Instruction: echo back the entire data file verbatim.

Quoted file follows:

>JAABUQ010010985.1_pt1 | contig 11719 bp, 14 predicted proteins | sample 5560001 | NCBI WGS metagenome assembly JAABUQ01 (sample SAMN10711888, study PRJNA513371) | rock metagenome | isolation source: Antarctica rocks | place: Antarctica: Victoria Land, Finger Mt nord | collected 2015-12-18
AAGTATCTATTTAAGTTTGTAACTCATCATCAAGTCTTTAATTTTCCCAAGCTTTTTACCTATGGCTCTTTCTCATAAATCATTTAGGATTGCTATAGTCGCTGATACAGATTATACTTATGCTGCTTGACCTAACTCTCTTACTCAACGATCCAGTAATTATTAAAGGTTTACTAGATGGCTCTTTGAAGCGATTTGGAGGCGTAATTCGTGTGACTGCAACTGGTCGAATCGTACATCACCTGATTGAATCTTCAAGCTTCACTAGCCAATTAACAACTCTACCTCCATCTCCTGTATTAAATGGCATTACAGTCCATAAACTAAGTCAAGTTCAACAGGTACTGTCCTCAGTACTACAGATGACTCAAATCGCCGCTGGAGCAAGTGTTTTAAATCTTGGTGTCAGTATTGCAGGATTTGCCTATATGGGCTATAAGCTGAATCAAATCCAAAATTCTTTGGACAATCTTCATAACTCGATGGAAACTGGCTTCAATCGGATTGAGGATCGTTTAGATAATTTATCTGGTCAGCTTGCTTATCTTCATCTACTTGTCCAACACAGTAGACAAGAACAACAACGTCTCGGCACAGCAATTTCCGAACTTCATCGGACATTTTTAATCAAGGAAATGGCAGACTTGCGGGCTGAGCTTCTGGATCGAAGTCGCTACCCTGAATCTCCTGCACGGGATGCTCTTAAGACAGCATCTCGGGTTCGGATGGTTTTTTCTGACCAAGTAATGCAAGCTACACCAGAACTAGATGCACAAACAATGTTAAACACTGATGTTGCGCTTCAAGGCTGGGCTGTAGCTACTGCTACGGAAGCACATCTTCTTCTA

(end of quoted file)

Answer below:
>JAABUQ010010985.1_pt1 | contig 11719 bp, 14 predicted proteins | sample 5560001 | NCBI WGS metagenome assembly JAABUQ01 (sample SAMN10711888, study PRJNA513371) | rock metagenome | isolation source: Antarctica rocks | place: Antarctica: Victoria Land, Finger Mt nord | collected 2015-12-18
AAGTATCTATTTAAGTTTGTAACTCATCATCAAGTCTTTAATTTTCCCAAGCTTTTTACCTATGGCTCTTTCTCATAAATCATTTAGGATTGCTATAGTCGCTGATACAGATTATACTTATGCTGCTTGACCTAACTCTCTTACTCAACGATCCAGTAATTATTAAAGGTTTACTAGATGGCTCTTTGAAGCGATTTGGAGGCGTAATTCGTGTGACTGCAACTGGTCGAATCGTACATCACCTGATTGAATCTTCAAGCTTCACTAGCCAATTAACAACTCTACCTCCATCTCCTGTATTAAATGGCATTACAGTCCATAAACTAAGTCAAGTTCAACAGGTACTGTCCTCAGTACTACAGATGACTCAAATCGCCGCTGGAGCAAGTGTTTTAAATCTTGGTGTCAGTATTGCAGGATTTGCCTATATGGGCTATAAGCTGAATCAAATCCAAAATTCTTTGGACAATCTTCATAACTCGATGGAAACTGGCTTCAATCGGATTGAGGATCGTTTAGATAATTTATCTGGTCAGCTTGCTTATCTTCATCTACTTGTCCAACACAGTAGACAAGAACAACAACGTCTCGGCACAGCAATTTCCGAACTTCATCGGACATTTTTAATCAAGGAAATGGCAGACTTGCGGGCTGAGCTTCTGGATCGAAGTCGCTACCCTGAATCTCCTGCACGGGATGCTCTTAAGACAGCATCTCGGGTTCGGATGGTTTTTTCTGACCAAGTAATGCAAGCTACACCAGAACTAGATGCACAAACAATGTTAAACACTGATGTTGCGCTTCAAGGCTGGGCTGTAGCTACTGCTACGGAAGCACATCTTCTTCTA